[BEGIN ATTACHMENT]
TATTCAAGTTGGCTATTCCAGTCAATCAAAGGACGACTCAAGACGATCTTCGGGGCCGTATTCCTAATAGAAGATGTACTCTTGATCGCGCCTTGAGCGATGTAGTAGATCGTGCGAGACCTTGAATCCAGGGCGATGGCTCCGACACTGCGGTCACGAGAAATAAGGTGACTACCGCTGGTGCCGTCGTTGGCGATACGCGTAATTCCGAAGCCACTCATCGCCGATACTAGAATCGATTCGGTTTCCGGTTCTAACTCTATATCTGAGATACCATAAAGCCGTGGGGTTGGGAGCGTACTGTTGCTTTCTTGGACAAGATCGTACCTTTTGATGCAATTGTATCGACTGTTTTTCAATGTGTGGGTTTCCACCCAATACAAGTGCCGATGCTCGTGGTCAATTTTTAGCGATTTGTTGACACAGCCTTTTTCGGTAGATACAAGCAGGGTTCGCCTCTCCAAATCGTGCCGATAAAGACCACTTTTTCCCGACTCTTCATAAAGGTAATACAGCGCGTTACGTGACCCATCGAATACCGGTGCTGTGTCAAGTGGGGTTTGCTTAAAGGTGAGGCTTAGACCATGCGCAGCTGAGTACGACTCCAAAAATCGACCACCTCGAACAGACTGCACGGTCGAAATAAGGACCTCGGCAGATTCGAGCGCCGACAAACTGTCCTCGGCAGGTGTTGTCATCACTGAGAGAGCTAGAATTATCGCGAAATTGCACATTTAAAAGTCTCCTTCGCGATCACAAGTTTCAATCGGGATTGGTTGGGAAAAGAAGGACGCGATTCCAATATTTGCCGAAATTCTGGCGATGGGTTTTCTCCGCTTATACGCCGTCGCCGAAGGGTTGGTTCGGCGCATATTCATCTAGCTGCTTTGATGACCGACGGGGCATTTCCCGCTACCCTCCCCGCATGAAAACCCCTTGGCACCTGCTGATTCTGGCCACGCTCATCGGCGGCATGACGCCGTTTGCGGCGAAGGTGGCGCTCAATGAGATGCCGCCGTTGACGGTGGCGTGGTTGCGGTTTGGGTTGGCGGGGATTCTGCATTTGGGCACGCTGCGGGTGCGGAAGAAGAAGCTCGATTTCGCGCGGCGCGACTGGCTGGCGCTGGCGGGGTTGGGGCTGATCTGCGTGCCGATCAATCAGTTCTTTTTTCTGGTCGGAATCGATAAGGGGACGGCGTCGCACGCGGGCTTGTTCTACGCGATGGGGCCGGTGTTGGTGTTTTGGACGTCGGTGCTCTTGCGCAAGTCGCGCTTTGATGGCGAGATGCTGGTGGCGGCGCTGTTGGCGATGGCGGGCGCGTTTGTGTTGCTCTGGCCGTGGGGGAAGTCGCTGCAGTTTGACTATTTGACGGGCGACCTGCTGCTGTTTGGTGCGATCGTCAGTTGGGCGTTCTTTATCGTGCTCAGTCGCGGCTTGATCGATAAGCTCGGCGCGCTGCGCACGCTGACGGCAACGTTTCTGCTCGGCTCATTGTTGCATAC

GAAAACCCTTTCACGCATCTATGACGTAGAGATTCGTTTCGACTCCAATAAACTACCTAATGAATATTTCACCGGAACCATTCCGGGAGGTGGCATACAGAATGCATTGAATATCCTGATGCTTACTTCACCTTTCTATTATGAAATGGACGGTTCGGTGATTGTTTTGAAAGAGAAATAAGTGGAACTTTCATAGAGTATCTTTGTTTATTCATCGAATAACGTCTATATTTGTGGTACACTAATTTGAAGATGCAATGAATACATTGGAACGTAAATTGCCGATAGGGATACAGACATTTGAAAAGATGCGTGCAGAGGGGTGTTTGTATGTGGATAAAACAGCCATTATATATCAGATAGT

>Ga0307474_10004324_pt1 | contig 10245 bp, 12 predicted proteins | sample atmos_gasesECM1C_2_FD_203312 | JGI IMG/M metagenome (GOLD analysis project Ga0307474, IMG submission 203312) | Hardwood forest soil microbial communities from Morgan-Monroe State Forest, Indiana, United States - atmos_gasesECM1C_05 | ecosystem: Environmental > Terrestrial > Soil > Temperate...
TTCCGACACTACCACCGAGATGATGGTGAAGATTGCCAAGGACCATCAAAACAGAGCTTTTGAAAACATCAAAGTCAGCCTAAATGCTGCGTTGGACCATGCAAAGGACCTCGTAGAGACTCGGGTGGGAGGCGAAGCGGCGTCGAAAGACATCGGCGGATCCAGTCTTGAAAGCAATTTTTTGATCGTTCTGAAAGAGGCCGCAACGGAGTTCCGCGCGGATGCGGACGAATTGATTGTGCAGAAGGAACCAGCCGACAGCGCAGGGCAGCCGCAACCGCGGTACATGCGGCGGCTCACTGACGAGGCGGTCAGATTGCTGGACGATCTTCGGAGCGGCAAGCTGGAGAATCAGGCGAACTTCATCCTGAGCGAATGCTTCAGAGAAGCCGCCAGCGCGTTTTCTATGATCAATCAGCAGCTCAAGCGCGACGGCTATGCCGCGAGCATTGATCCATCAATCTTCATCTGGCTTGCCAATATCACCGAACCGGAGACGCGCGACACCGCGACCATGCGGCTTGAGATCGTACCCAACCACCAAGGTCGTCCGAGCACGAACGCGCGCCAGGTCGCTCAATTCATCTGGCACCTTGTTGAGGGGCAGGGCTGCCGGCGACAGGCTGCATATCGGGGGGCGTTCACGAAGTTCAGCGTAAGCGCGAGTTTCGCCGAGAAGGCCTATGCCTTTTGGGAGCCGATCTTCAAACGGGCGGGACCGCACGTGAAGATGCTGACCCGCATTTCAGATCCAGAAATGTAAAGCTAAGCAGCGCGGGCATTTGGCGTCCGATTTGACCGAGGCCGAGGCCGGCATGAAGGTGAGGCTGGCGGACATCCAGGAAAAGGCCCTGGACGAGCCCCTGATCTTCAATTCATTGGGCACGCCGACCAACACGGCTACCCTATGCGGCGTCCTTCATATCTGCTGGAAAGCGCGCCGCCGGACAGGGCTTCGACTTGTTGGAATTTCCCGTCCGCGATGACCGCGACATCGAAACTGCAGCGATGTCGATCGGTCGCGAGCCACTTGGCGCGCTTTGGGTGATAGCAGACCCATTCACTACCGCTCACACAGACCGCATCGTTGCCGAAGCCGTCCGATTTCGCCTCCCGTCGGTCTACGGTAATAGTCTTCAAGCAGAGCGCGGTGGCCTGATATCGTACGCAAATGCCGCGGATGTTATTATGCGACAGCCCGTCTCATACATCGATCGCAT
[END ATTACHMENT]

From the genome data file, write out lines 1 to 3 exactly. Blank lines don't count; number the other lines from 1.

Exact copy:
TATTCAAGTTGGCTATTCCAGTCAATCAAAGGACGACTCAAGACGATCTTCGGGGCCGTATTCCTAATAGAAGATGTACTCTTGATCGCGCCTTGAGCGATGTAGTAGATCGTGCGAGACCTTGAATCCAGGGCGATGGCTCCGACACTGCGGTCACGAGAAATAAGGTGACTACCGCTGGTGCCGTCGTTGGCGATACGCGTAATTCCGAAGCCACTCATCGCCGATACTAGAATCGATTCGGTTTCCGGTTCTAACTCTATATCTGAGATACCATAAAGCCGTGGGGTTGGGAGCGTACTGTTGCTTTCTTGGACAAGATCGTACCTTTTGATGCAATTGTATCGACTGTTTTTCAATGTGTGGGTTTCCACCCAATACAAGTGCCGATGCTCGTGGTCAATTTTTAGCGATTTGTTGACACAGCCTTTTTCGGTAGATACAAGCAGGGTTCGCCTCTCCAAATCGTGCCGATAAAGACCACTTTTTCCCGACTCTTCATAAAGGTAATACAGCGCGTTACGTGACCCATCGAATACCGGTGCTGTGTCAAGTGGGGTTTGCTTAAAGGTGAGGCTTAGACCATGCGCAGCTGAGTACGACTCCAAAAATCGACCACCTCGAACAGACTGCACGGTCGAAATAAGGACCTCGGCAGATTCGAGCGCCGACAAACTGTCCTCGGCAGGTGTTGTCATCACTGAGAGAGCTAGAATTATCGCGAAATTGCACATTTAAAAGTCTCCTTCGCGATCACAAGTTTCAATCGGGATTGGTTGGGAAAAGAAGGACGCGATTCCAATATTTGCCGAAATTCTGGCGATGGGTTTTCTCCGCTTATACGCCGTCGCCGAAGGGTTGGTTCGGCGCATATTCATCTAGCTGCTTTGATGACCGACGGGGCATTTCCCGCTACCCTCCCCGCATGAAAACCCCTTGGCACCTGCTGATTCTGGCCACGCTCATCGGCGGCATGACGCCGTTTGCGGCGAAGGTGGCGCTCAATGAGATGCCGCCGTTGACGGTGGCGTGGTTGCGGTTTGGGTTGGCGGGGATTCTGCATTTGGGCACGCTGCGGGTGCGGAAGAAGAAGCTCGATTTCGCGCGGCGCGACTGGCTGGCGCTGGCGGGGTTGGGGCTGATCTGCGTGCCGATCAATCAGTTCTTTTTTCTGGTCGGAATCGATAAGGGGACGGCGTCGCACGCGGGCTTGTTCTACGCGATGGGGCCGGTGTTGGTGTTTTGGACGTCGGTGCTCTTGCGCAAGTCGCGCTTTGATGGCGAGATGCTGGTGGCGGCGCTGTTGGCGATGGCGGGCGCGTTTGTGTTGCTCTGGCCGTGGGGGAAGTCGCTGCAGTTTGACTATTTGACGGGCGACCTGCTGCTGTTTGGTGCGATCGTCAGTTGGGCGTTCTTTATCGTGCTCAGTCGCGGCTTGATCGATAAGCTCGGCGCGCTGCGCACGCTGACGGCAACGTTTCTGCTCGGCTCATTGTTGCATAC

GAAAACCCTTTCACGCATCTATGACGTAGAGATTCGTTTCGACTCCAATAAACTACCTAATGAATATTTCACCGGAACCATTCCGGGAGGTGGCATACAGAATGCATTGAATATCCTGATGCTTACTTCACCTTTCTATTATGAAATGGACGGTTCGGTGATTGTTTTGAAAGAGAAATAAGTGGAACTTTCATAGAGTATCTTTGTTTATTCATCGAATAACGTCTATATTTGTGGTACACTAATTTGAAGATGCAATGAATACATTGGAACGTAAATTGCCGATAGGGATACAGACATTTGAAAAGATGCGTGCAGAGGGGTGTTTGTATGTGGATAAAACAGCCATTATATATCAGATAGT

>Ga0307474_10004324_pt1 | contig 10245 bp, 12 predicted proteins | sample atmos_gasesECM1C_2_FD_203312 | JGI IMG/M metagenome (GOLD analysis project Ga0307474, IMG submission 203312) | Hardwood forest soil microbial communities from Morgan-Monroe State Forest, Indiana, United States - atmos_gasesECM1C_05 | ecosystem: Environmental > Terrestrial > Soil > Temperate...